A close up profile of an adult anglerfish female from the Linophryne family collected in the northern region of the Gulf of Mexico. © 2016 DEEPEND/ Dante Fenolio


Descend two hundred meters (about 656 feet) below the surface and the ocean is reduced to total darkness. Creatures that live beyond the Twilight Zone spend their lives almost entirely in a near-limitless black expanse, save for a group of luminous fishes, invertebrates and bacteria that have evolved a special adaptation: bioluminescence.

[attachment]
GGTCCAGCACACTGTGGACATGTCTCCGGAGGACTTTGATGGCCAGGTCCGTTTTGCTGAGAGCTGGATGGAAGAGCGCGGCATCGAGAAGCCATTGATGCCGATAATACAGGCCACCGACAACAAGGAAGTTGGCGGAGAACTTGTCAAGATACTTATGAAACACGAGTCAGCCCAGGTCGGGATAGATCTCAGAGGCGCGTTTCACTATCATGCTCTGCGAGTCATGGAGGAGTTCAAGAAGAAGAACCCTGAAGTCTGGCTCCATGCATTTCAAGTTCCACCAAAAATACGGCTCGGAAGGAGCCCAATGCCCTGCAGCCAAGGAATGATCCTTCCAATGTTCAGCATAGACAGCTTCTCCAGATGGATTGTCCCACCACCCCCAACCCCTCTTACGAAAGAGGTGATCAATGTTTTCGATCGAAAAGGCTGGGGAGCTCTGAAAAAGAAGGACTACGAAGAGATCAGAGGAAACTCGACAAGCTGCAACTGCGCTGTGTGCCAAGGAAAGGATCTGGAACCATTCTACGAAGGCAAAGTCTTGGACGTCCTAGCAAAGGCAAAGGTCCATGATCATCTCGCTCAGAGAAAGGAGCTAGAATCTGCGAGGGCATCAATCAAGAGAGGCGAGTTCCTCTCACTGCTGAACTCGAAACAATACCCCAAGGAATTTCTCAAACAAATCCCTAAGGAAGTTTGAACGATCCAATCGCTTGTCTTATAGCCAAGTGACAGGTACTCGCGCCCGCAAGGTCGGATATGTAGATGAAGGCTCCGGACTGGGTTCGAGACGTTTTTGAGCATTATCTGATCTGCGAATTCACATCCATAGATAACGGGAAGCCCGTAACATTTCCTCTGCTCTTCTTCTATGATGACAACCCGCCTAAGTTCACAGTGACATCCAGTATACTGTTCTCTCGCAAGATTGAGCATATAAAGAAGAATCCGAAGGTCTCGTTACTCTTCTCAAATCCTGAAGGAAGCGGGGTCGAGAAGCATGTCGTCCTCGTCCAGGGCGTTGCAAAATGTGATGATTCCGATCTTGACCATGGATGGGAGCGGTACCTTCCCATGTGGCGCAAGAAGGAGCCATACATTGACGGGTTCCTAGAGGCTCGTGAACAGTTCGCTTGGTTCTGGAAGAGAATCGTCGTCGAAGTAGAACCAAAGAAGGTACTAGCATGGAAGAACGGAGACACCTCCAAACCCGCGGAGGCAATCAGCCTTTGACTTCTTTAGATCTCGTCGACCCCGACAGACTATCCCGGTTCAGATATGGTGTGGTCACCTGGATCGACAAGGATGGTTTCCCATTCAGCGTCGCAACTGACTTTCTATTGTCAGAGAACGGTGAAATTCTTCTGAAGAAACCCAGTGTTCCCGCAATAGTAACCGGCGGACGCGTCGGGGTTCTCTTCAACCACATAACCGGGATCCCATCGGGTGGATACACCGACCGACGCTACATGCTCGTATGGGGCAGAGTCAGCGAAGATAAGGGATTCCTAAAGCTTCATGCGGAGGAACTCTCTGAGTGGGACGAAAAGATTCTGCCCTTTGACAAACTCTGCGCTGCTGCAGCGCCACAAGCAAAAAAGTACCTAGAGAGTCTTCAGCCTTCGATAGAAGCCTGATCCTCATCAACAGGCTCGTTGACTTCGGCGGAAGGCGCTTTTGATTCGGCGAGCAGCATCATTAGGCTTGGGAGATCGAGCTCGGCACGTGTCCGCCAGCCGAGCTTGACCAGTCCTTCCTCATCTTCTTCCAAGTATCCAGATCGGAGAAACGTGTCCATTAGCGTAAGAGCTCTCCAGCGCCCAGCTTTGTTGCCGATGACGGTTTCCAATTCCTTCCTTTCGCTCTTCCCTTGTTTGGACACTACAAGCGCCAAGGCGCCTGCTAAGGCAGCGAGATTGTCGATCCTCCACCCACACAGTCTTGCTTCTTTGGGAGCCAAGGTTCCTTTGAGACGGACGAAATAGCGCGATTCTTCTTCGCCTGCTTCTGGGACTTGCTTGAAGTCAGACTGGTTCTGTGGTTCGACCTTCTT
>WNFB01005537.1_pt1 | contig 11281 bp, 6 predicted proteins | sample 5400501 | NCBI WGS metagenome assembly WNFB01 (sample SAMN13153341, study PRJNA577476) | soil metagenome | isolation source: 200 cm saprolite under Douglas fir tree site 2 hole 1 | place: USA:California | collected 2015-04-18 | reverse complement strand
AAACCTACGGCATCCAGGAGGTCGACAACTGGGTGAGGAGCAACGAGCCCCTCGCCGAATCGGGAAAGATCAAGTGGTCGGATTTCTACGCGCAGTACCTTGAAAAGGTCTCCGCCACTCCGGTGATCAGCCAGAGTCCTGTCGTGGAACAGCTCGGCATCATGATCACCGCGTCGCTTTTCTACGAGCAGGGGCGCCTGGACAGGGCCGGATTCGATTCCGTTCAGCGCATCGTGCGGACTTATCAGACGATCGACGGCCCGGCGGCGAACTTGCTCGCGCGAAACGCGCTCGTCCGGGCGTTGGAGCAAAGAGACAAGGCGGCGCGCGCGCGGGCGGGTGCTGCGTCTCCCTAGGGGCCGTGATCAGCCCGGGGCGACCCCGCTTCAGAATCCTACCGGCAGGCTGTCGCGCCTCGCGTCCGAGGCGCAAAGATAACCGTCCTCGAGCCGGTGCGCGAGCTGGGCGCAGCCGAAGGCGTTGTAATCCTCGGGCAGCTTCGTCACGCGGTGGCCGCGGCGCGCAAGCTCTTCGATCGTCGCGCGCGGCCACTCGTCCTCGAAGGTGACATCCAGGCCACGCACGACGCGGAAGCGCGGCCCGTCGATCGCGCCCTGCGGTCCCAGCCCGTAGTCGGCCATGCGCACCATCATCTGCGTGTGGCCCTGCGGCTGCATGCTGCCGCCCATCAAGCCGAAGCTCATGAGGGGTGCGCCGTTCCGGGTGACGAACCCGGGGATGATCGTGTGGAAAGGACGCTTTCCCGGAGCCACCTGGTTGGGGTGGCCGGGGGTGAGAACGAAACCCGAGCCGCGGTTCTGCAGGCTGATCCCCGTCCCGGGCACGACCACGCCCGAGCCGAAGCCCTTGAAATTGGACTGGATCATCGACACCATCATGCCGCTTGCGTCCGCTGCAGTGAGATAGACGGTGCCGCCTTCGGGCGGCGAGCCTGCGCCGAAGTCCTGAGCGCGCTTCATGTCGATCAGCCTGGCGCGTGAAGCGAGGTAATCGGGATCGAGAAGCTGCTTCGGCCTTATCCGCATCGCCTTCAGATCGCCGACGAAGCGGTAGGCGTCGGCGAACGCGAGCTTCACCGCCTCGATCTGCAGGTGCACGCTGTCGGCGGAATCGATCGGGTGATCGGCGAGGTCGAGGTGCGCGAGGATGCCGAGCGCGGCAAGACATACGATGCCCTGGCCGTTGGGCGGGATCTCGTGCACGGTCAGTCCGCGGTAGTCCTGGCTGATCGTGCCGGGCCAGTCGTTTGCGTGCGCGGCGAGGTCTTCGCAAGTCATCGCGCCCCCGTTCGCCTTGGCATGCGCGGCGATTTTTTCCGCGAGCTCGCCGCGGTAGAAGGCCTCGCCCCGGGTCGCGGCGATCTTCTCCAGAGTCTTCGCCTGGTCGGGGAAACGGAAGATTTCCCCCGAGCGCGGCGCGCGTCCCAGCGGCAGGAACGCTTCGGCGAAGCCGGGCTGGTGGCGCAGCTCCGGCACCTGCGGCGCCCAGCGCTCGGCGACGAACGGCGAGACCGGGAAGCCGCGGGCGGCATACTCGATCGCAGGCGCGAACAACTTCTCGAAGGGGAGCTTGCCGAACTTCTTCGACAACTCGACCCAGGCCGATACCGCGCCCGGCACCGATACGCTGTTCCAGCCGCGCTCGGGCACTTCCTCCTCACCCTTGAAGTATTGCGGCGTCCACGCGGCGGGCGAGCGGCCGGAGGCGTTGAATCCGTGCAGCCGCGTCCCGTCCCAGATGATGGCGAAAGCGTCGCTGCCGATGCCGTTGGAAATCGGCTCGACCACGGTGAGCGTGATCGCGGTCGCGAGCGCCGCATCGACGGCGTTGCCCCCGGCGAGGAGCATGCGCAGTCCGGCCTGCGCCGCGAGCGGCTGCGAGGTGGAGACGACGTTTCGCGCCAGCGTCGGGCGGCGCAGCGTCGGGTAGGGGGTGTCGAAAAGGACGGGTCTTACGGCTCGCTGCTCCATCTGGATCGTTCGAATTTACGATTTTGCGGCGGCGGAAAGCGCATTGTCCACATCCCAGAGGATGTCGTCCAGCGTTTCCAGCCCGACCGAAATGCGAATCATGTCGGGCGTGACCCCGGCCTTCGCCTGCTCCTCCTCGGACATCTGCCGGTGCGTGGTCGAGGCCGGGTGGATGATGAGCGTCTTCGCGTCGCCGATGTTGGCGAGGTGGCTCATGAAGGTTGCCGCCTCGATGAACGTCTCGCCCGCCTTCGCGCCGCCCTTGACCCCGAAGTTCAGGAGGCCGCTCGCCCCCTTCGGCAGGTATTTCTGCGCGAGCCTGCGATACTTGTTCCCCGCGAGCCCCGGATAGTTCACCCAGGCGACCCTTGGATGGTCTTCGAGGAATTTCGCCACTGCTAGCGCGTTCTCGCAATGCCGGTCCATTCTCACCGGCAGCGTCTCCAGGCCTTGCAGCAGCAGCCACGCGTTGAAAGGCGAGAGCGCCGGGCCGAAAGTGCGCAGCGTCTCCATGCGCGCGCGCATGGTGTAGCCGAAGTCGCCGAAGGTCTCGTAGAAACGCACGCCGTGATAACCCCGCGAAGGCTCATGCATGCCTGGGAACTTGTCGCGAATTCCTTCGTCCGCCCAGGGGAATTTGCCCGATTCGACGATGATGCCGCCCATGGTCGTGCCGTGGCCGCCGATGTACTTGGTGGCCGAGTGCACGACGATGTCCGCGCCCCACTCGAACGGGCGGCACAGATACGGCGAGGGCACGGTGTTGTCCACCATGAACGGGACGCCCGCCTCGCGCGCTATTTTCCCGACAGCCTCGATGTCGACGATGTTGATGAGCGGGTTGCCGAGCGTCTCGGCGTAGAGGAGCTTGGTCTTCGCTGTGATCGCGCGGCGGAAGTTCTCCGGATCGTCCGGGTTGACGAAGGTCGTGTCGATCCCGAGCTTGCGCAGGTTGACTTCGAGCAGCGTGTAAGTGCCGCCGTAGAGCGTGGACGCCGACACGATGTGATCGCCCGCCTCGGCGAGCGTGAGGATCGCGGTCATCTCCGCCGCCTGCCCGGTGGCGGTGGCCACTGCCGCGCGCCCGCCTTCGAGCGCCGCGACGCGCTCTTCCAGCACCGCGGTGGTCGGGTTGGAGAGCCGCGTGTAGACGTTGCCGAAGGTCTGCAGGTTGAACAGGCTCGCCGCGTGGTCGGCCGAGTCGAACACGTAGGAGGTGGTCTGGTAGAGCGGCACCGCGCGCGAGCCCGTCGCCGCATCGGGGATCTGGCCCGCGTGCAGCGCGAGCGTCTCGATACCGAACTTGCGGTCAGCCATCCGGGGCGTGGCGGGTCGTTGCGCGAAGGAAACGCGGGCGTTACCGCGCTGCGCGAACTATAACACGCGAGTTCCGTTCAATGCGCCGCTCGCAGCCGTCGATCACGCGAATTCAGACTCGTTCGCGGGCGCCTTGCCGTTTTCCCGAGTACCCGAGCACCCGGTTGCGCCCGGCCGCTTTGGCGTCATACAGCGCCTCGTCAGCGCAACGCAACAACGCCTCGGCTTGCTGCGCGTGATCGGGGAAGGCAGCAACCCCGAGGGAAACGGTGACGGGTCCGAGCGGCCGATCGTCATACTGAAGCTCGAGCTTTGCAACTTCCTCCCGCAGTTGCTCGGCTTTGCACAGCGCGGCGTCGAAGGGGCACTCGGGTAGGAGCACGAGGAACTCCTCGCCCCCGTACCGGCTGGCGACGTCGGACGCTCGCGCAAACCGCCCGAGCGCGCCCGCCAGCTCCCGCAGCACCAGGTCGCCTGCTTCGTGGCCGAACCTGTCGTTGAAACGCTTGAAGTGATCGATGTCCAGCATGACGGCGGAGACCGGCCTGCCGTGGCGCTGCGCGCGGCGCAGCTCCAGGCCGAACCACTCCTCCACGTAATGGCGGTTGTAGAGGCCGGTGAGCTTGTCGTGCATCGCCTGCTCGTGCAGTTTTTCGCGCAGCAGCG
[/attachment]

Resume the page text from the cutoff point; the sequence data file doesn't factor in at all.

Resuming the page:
Bioluminescence is the predominant source of light in the largest fraction of the habitable volume of the earth—the deep ocean. It’s thought that 90 percent of open ocean organisms produce light of some kind, and that this ability that has evolved many times. It serves a few predictable purposes, like possibly signaling to members of the same species or illuminating prey, along with some capricious ones like the ability to eject luminescent body parts in order to distract a predator.

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